The forthcoming 10th BRICS Summit in South Africa provides an opportunity for southern Africa and the rest of the continent to strengthen ties with some of the emerging economies of the world.
Comprising Brazil, Russia, India, China and South Africa, the BRICS group is a fast-growing global economic collaboration.
According to recent studies, the combined economies of BRICS countries could eclipse the combined economies of the richest countries of the world by the year 2050, hence the need for Africa to take advantage of its close ties with BRICS to strengthen socio-economic development on the continent.
The 10th BRICS Summit is scheduled for 25-27 July in Johannesburg. This is the second time that South Africa has hosted the meeting.
The first time was in 2013 when representatives of the African Union (AU) and various Regional Economic Communities (RECs) were invited to take part in the deliberations.
The BRICS summit comes at an opportune time for the continent, particularly the Southern African Development Community (SADC). South Africa is the current chair of SADC.
South Africa has said it will use its position as incoming BRICS chair to represent the interests of SADC and Africa in order to contribute to sustainable development in the continent
The theme for this year’s summit is “BRICS in Africa: Collaboration for Inclusive Growth and Shared Prosperity in the 4th Industrial Revolution.”
The role of industrialization is clearly articulated in the Action Plan for the Accelerated Industrial Development of Africa and the United Nations’ Third Industrial Development Decade for Africa covering the period 2016-2025.
The AU Agenda 2063, the strategic framework for the socio-economic transformation of Africa, calls for the promotion of sectoral and productivity plans, as well as the development of regional and national commodity value chains to support the implementation of industrial policies at all levels.
The SADC Industrialisation Strategy and Roadmap is one such plan aligned to Agenda 2063 and aims for the development of a robust industrial sector in southern Africa by the year 2063.
However, for SADC and other African RECs to reap full benefits from their partnership with BRICS countries, there is need for the region and continent to adopt a coordinated approach to seizing the opportunities presented by the collaboration.
The recently launched African Continental Free Trade Area (AfCFTA), therefore, presents an excellent opportunity for the continent to collectively promote itself as “one big market.”
As individual countries, most African economies are too small to attract meaningful investment. For example, on its own, South Africa has an economy of about US$290 billion, which is less than a quarter of that of Russia, the second smallest economy of the BRICS nations.
The population of South Africa is just over 50 million compared to 1.3 billion for China, India (1.2 billion), Brazil (191 million) and Russia (142 million).
Africa can benefit from technological transfer from China and India as the two BRICS countries are far advanced in this area.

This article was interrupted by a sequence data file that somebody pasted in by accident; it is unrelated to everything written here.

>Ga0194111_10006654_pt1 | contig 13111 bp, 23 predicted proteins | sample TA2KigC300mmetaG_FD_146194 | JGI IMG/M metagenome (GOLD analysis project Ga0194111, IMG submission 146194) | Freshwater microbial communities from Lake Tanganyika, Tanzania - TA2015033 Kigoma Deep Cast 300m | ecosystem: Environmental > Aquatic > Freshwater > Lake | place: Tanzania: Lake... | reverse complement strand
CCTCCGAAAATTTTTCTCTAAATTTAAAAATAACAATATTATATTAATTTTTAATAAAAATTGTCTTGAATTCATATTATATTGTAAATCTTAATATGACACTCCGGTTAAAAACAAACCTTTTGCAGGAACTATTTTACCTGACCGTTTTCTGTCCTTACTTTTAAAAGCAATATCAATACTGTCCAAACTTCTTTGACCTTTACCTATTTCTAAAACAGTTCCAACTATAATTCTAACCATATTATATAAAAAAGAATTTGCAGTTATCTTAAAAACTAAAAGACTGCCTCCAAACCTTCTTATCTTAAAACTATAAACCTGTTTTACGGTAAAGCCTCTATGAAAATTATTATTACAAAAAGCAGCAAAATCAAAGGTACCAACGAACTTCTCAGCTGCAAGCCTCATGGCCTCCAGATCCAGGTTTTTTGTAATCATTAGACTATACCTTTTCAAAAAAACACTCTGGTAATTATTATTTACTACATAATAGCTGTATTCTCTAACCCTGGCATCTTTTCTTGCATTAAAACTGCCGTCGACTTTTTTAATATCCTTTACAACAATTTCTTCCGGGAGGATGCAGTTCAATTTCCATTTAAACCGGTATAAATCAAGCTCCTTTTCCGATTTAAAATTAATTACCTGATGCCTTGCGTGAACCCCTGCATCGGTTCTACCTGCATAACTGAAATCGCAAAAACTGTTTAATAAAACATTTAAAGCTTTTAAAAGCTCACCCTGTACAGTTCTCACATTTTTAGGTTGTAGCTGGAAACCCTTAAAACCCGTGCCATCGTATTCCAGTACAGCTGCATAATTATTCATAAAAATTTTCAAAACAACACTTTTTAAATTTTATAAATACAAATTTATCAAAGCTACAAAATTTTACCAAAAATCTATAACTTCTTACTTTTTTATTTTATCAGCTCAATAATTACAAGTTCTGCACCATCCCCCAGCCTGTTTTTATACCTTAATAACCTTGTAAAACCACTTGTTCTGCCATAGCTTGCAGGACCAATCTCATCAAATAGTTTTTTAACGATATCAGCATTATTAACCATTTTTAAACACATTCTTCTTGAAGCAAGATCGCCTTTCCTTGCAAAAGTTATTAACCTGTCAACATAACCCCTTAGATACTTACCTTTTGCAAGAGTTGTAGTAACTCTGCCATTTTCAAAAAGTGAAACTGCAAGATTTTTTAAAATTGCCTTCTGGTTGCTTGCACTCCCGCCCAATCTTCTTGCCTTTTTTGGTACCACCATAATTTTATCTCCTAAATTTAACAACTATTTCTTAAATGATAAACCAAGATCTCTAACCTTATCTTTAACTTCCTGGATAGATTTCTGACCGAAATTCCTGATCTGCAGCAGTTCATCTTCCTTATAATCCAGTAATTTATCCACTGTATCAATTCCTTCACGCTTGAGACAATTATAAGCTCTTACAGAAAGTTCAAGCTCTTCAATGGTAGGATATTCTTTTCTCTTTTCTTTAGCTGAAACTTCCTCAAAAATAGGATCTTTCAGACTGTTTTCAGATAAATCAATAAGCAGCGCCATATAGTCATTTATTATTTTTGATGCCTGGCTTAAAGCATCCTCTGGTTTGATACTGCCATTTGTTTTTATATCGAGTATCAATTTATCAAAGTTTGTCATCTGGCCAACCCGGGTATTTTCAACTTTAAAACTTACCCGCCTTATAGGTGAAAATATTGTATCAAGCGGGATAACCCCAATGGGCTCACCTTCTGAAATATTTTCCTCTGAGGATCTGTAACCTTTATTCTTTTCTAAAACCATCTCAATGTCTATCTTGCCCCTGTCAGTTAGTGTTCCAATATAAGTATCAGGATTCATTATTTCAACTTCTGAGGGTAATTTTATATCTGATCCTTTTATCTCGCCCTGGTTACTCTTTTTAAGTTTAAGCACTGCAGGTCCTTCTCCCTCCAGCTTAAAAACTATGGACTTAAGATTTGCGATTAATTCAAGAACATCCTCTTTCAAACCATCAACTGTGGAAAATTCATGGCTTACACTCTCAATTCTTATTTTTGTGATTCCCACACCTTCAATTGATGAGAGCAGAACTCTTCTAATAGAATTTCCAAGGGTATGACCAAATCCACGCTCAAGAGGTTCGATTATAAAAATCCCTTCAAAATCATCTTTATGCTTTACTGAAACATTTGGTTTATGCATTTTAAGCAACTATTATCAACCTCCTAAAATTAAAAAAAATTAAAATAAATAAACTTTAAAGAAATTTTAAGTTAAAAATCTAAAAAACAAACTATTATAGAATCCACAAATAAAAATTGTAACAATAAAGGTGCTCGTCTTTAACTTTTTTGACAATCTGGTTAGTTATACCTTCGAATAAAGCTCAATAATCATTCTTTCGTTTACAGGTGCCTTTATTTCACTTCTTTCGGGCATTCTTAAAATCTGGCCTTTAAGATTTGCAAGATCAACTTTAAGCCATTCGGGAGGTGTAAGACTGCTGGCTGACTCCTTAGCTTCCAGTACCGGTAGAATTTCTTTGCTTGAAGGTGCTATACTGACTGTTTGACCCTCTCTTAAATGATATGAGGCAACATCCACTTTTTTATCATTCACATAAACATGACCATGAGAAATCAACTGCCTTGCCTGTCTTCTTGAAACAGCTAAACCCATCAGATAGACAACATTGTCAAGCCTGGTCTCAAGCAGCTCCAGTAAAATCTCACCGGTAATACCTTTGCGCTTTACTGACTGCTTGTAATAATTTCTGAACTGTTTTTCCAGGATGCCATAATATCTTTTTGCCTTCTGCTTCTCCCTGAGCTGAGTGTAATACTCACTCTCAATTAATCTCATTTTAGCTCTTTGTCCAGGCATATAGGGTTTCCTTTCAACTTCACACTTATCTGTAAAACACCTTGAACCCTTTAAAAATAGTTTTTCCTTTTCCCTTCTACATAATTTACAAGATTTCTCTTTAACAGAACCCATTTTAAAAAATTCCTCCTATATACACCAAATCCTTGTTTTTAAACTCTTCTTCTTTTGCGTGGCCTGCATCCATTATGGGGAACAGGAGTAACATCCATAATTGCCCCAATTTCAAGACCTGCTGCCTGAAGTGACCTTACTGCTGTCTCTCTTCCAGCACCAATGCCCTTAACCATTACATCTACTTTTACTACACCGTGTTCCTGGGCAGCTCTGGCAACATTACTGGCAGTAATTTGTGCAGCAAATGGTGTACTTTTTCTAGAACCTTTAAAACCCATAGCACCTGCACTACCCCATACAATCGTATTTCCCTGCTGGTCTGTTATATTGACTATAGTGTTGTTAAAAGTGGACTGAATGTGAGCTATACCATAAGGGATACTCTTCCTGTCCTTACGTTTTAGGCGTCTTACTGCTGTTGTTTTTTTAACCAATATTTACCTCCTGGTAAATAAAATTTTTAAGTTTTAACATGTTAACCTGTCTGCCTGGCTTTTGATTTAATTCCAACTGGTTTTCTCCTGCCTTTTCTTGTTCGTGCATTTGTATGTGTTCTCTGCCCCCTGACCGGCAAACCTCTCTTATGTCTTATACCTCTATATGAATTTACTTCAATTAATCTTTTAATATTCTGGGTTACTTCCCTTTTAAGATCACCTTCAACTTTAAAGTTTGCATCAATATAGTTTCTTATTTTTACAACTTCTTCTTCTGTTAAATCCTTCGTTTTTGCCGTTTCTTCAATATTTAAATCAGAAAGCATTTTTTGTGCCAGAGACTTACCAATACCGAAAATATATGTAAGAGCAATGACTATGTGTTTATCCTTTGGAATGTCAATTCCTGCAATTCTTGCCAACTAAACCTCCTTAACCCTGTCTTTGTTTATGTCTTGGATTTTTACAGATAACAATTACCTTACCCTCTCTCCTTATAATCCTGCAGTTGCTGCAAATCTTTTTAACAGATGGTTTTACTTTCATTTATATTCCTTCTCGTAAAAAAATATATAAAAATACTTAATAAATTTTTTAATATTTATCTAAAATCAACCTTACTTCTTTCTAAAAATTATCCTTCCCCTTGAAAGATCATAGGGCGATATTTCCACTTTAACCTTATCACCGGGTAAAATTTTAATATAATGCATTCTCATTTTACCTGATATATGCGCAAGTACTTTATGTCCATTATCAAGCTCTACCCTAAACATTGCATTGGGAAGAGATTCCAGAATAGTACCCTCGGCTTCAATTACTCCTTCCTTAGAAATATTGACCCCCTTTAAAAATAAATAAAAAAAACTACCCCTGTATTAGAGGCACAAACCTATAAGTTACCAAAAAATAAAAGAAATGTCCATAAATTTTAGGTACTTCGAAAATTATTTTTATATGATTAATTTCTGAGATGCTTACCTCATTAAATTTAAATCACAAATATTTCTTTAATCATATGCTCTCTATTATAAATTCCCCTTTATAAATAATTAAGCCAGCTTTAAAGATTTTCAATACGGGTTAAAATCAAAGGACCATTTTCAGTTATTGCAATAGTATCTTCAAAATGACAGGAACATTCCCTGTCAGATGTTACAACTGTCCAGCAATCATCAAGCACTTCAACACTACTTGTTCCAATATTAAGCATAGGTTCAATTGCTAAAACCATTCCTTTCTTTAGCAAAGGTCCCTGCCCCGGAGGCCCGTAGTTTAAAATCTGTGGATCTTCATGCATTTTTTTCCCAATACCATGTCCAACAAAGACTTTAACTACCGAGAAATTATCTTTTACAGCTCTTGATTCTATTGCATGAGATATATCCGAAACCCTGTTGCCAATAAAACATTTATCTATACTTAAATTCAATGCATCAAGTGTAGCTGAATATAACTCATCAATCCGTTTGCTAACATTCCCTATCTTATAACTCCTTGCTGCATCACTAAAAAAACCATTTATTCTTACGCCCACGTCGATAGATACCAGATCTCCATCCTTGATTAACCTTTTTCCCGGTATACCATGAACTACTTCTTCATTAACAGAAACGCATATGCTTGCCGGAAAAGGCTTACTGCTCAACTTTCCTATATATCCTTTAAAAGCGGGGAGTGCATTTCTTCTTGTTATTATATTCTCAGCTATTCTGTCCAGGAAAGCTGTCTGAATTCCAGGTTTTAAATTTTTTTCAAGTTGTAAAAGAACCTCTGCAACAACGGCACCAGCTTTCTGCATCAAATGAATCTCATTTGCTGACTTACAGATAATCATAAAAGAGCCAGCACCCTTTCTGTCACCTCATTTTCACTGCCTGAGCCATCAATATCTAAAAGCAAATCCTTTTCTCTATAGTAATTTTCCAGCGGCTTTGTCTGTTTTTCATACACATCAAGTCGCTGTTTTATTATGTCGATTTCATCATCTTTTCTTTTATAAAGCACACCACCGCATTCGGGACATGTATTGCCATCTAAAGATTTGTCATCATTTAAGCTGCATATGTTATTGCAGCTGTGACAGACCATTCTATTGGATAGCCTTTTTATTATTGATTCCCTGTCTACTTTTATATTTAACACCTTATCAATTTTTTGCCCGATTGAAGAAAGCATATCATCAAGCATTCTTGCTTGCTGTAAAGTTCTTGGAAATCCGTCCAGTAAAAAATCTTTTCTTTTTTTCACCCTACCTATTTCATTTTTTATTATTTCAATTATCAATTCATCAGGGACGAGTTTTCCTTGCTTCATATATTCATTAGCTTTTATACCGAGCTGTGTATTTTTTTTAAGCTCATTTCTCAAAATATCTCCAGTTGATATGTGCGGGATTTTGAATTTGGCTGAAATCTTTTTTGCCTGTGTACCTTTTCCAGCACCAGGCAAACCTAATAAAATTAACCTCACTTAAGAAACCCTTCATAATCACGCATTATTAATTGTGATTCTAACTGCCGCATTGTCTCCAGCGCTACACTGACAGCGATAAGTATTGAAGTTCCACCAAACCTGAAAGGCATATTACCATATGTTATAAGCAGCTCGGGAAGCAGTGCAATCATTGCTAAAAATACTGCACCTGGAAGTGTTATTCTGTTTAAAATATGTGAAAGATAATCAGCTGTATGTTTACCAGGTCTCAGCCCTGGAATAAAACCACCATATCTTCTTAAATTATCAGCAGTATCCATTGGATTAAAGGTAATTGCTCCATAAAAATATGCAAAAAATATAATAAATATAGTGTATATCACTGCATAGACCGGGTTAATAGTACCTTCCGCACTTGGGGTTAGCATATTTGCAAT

This is a critical area if the continent is to realize its full industrialization potential.
In addition to promoting industrialisation, the summit is expected to discuss the strengthening of the BRICS role in global affairs, considering that the grouping is a fast-growing global economic collaboration.
In this regard, some of the issues on the agenda include the proposed creation of a BRICS working group on peace-keeping as well as the establishment of a gender and women’s forum involving the five countries.
In addition, there are plans to set up a research centre to deal with development of vaccines for human and animal diseases as well as the establishment of a mechanism to strengthen cooperation in the area of tourism.
The summit will likely discuss ways on how to increase intra-BRICS trade and how the Africa Regional Centre of the New Development Bank (NDB), which was launched in South Africa last year, can facilitate and promote infrastructure development Africa.
SADC has identified infrastructure a top priority in its regional integration agenda.
The NDB, formerly known as the BRICS Development Bank, is a multilateral development bank established by the BRICS countries.
The Africa Regional Centre of the NDB will exclusively cater for the developmental needs of the African continent.
According to the Fortaleza Declaration signed at the 6th BRICS Summit, “the bank shall have an initial authorized capital of US$100 billion.” The initial subscribed capital was US$50 billion, equally shared among founding members.
The last BRICS Summit was held in September 2017 in China under the theme: “BRICS: Stronger Partnership for a Brighter Future”
According to the Xiamen Declaration issued at the last summit, the BRICS countries reaffirmed commitment to strengthen cooperation with Africa and help the continent to address challenges such as illegal wildlife trade, unemployment, and poor infrastructure.
This will be achieved through strong support for the implementation of various AU targets under Agenda 2063 in pursuit of the continental agenda for peace and socio-economic development. sardc.net